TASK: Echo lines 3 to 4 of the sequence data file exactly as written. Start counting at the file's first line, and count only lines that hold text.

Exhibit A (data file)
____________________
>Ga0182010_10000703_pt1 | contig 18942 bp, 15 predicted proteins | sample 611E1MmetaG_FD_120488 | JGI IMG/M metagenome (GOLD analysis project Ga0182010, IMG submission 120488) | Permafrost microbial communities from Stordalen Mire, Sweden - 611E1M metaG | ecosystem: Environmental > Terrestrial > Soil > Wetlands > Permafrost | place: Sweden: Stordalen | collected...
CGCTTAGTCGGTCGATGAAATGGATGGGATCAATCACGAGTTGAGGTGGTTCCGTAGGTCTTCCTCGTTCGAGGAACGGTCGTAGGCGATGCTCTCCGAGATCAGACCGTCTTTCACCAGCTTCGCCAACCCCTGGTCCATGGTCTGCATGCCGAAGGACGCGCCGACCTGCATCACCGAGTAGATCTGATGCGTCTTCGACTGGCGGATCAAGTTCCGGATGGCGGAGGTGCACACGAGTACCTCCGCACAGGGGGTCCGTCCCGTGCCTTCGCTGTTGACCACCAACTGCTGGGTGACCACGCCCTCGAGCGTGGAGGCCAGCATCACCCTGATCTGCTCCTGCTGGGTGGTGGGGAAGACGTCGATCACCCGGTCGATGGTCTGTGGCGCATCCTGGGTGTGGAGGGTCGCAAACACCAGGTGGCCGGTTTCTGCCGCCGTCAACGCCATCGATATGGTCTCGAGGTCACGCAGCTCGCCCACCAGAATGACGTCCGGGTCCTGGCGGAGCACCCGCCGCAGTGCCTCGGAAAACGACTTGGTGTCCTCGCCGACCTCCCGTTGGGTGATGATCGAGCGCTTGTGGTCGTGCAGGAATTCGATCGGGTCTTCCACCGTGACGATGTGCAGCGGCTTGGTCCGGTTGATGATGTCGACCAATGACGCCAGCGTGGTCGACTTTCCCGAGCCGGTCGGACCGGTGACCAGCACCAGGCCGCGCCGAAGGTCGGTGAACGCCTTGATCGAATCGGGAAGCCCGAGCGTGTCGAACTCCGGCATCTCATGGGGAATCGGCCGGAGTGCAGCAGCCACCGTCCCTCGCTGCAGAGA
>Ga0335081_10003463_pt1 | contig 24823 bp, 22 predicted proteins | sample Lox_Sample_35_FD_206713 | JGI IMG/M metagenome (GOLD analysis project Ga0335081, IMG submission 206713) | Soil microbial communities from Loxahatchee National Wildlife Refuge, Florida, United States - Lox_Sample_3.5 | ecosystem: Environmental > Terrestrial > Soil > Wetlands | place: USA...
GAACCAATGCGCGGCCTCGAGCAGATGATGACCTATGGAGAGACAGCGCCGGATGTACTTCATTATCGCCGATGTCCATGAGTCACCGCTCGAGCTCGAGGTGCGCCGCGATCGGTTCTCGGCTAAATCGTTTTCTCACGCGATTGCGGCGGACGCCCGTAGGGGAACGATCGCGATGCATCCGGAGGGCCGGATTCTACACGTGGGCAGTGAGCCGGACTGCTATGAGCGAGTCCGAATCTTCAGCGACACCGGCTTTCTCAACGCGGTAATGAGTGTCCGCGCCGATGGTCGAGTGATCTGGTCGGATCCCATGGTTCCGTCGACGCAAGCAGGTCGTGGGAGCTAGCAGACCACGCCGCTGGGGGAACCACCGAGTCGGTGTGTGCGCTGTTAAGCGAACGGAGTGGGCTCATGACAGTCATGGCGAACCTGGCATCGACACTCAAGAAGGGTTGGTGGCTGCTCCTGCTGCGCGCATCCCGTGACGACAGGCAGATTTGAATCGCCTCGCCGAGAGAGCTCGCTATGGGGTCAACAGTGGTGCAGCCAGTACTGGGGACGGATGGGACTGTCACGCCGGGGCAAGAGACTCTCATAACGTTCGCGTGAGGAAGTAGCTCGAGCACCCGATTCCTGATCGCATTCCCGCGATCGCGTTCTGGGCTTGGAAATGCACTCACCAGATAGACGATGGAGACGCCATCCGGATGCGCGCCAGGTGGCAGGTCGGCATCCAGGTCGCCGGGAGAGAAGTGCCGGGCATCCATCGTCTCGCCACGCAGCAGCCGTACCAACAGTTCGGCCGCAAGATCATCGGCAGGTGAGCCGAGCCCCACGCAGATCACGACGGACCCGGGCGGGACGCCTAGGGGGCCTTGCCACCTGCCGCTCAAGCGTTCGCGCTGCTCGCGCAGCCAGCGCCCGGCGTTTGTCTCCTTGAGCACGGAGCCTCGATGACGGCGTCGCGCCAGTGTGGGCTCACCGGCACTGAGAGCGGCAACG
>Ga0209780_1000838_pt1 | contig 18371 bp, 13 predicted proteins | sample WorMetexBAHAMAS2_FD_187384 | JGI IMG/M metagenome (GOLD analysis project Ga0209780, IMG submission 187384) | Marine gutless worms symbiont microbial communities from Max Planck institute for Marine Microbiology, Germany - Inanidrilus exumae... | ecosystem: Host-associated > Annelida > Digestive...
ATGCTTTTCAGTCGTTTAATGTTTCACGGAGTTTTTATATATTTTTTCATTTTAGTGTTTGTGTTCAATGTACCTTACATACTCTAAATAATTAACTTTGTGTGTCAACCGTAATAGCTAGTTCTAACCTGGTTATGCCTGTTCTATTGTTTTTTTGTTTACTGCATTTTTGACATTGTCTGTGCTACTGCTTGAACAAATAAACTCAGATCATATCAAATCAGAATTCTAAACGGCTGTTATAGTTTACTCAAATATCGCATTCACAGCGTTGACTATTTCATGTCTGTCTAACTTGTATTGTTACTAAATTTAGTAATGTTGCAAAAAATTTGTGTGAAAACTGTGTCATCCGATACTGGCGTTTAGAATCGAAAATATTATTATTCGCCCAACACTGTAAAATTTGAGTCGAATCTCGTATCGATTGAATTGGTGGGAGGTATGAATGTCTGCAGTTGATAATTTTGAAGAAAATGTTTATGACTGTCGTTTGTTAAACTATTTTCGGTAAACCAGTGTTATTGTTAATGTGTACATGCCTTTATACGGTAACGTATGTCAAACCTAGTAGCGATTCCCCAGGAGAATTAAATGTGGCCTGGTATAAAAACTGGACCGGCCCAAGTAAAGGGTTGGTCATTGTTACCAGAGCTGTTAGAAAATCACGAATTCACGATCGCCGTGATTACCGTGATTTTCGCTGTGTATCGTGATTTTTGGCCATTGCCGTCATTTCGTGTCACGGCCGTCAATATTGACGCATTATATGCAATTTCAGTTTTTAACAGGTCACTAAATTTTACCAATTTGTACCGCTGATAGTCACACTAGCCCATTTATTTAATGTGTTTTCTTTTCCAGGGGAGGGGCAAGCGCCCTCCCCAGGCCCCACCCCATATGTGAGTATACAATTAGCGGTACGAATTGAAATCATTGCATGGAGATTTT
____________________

>Ga0335081_10003463_pt1 | contig 24823 bp, 22 predicted proteins | sample Lox_Sample_35_FD_206713 | JGI IMG/M metagenome (GOLD analysis project Ga0335081, IMG submission 206713) | Soil microbial communities from Loxahatchee National Wildlife Refuge, Florida, United States - Lox_Sample_3.5 | ecosystem: Environmental > Terrestrial > Soil > Wetlands | place: USA...
GAACCAATGCGCGGCCTCGAGCAGATGATGACCTATGGAGAGACAGCGCCGGATGTACTTCATTATCGCCGATGTCCATGAGTCACCGCTCGAGCTCGAGGTGCGCCGCGATCGGTTCTCGGCTAAATCGTTTTCTCACGCGATTGCGGCGGACGCCCGTAGGGGAACGATCGCGATGCATCCGGAGGGCCGGATTCTACACGTGGGCAGTGAGCCGGACTGCTATGAGCGAGTCCGAATCTTCAGCGACACCGGCTTTCTCAACGCGGTAATGAGTGTCCGCGCCGATGGTCGAGTGATCTGGTCGGATCCCATGGTTCCGTCGACGCAAGCAGGTCGTGGGAGCTAGCAGACCACGCCGCTGGGGGAACCACCGAGTCGGTGTGTGCGCTGTTAAGCGAACGGAGTGGGCTCATGACAGTCATGGCGAACCTGGCATCGACACTCAAGAAGGGTTGGTGGCTGCTCCTGCTGCGCGCATCCCGTGACGACAGGCAGATTTGAATCGCCTCGCCGAGAGAGCTCGCTATGGGGTCAACAGTGGTGCAGCCAGTACTGGGGACGGATGGGACTGTCACGCCGGGGCAAGAGACTCTCATAACGTTCGCGTGAGGAAGTAGCTCGAGCACCCGATTCCTGATCGCATTCCCGCGATCGCGTTCTGGGCTTGGAAATGCACTCACCAGATAGACGATGGAGACGCCATCCGGATGCGCGCCAGGTGGCAGGTCGGCATCCAGGTCGCCGGGAGAGAAGTGCCGGGCATCCATCGTCTCGCCACGCAGCAGCCGTACCAACAGTTCGGCCGCAAGATCATCGGCAGGTGAGCCGAGCCCCACGCAGATCACGACGGACCCGGGCGGGACGCCTAGGGGGCCTTGCCACCTGCCGCTCAAGCGTTCGCGCTGCTCGCGCAGCCAGCGCCCGGCGTTTGTCTCCTTGAGCACGGAGCCTCGATGACGGCGTCGCGCCAGTGTGGGCTCACCGGCACTGAGAGCGGCAACG